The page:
'Unfortunately, women's cricket may have been set back by a couple of years by this pandemic as some of the momentum that had been built between India's success in World Cup 2017 and World T20 2020 has been lost'
Legendary Indian skipper Mithali Raj feels the COVID-19 forced break may have pushed back the growth of women's cricket by at least two years.
Mithali, Indian women's ODI captain and the world's highest run-getter in 50-over cricket, also said that a full-fledged women's Indian Premier League is still at least three years away although a fourth team can be added for the Challenger series.
"Unfortunately, women's cricket may have been set back by a couple of years by this pandemic as some of the momentum that had been built between India's success in World Cup 2017 and World T20 2020 has been lost," the 37-year-old Raj said during a webinar at the 'Re-Setting the Sports Ecosystem: Opportunities in The New Normal World' at FICCI FRAMES..
Mithali said that she had had talks with the Board of Control for Cricket in India brass with regards to a dedicated calendar for the women's national team.
"However, we have had discussions with BCCI to draw up a firm calendar for the Indian women's team so that fans can regularly cheer for the team.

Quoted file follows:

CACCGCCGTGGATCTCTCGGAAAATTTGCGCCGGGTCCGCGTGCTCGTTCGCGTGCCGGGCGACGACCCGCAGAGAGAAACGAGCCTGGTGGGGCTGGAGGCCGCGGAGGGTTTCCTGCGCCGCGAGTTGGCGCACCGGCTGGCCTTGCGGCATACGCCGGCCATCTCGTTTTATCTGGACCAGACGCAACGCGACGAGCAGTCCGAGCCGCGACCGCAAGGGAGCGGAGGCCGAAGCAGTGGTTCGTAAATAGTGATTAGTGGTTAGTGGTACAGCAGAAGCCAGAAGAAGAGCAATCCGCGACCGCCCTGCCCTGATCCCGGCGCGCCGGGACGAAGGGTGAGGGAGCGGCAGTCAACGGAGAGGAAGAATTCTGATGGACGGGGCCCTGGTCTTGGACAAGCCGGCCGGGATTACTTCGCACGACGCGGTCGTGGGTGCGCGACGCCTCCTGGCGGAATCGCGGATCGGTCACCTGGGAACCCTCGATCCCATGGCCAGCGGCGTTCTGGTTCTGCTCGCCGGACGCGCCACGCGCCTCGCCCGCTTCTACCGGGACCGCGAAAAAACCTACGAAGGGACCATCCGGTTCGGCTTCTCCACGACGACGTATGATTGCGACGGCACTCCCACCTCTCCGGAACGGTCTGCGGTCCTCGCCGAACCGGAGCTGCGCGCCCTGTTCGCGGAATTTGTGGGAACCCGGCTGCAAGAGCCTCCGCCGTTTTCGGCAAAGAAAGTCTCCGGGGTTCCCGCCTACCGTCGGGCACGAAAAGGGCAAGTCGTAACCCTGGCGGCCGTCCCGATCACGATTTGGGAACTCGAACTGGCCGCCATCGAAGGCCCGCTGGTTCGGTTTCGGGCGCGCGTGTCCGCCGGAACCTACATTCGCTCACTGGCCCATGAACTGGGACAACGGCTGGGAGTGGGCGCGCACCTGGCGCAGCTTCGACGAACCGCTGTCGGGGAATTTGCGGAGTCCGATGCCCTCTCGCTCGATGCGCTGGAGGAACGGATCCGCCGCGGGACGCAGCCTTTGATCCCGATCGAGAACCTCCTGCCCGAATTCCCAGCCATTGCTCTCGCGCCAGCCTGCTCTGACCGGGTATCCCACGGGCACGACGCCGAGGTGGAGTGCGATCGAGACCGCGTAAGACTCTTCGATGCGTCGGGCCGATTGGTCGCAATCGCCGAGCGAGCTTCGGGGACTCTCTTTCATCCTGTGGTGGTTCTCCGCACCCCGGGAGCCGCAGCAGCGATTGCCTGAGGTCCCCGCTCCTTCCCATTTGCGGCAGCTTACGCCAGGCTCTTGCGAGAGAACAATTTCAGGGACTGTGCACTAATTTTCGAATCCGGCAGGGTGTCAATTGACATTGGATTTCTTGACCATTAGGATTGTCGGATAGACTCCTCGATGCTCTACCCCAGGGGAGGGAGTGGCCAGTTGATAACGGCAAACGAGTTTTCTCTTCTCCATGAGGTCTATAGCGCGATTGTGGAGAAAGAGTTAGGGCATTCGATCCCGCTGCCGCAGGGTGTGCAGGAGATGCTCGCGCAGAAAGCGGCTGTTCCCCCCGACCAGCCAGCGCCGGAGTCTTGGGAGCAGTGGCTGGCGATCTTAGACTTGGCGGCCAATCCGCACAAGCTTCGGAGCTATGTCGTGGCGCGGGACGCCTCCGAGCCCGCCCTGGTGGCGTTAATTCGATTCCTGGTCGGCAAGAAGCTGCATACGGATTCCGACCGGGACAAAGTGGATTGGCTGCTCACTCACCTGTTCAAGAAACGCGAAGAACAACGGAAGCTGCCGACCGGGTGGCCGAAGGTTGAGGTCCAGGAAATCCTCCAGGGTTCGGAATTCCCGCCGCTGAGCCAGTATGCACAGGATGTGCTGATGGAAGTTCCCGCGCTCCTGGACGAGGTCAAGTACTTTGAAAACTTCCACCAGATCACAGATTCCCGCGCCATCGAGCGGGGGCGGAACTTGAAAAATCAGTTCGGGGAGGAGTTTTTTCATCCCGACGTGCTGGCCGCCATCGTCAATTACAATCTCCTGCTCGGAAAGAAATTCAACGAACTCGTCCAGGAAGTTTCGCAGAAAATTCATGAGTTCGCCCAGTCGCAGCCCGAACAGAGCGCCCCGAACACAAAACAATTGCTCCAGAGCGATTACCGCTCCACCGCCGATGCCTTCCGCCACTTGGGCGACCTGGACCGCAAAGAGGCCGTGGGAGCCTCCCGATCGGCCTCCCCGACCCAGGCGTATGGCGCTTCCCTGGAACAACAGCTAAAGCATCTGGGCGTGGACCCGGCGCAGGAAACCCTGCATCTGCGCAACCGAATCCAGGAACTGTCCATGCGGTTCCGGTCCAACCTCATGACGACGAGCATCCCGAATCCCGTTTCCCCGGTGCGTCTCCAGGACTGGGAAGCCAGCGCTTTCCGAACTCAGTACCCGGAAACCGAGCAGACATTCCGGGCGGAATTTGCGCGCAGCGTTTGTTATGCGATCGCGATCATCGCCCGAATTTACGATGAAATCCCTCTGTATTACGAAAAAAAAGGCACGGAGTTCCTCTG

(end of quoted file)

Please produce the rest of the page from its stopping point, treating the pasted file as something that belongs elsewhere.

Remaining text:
"The plans have obviously been disrupted but we believe we can re-build quickly. I think a full-fledged Women's IPL is still 2-3 years away but we would certainly look to have a fourth team in the Women's Challenge that is played concurrently with the IPL," said one of the game's icons.
During the webinar, DG (SAI) Sandip Pradhan said that the emphasis will be to present India's indigenous sports in a new avatar, which will "further open up opportunities for Indian start-ups".
Pradhan spoke about re-setting the priorities.
"Being physical while leveraging digital is the new normal, so we need to re-set, re-invent and re-work our priorities.
"The SAI is organizing several online sports classes in association with the National Sporting Federations, which includes interactive sessions with young athletes about their techniques and how to develop their overall physical skills and mental abilities."
The IOA president Narinder Batra said, "Corporates must adopt at least one Indian sport and broadcasters must allocate considerable time to promote them.
"Companies must realize that the wave of one athlete performing well can indirectly impact lakhs of others."
Stressing further on corporate partnerships, he said, "We cannot expect the government to take upon itself the onus of building a world-class sporting environment when it is stretched between the many priorities of a developing economy, this is where the corporate India needs to step in, and it has to be a collective effort."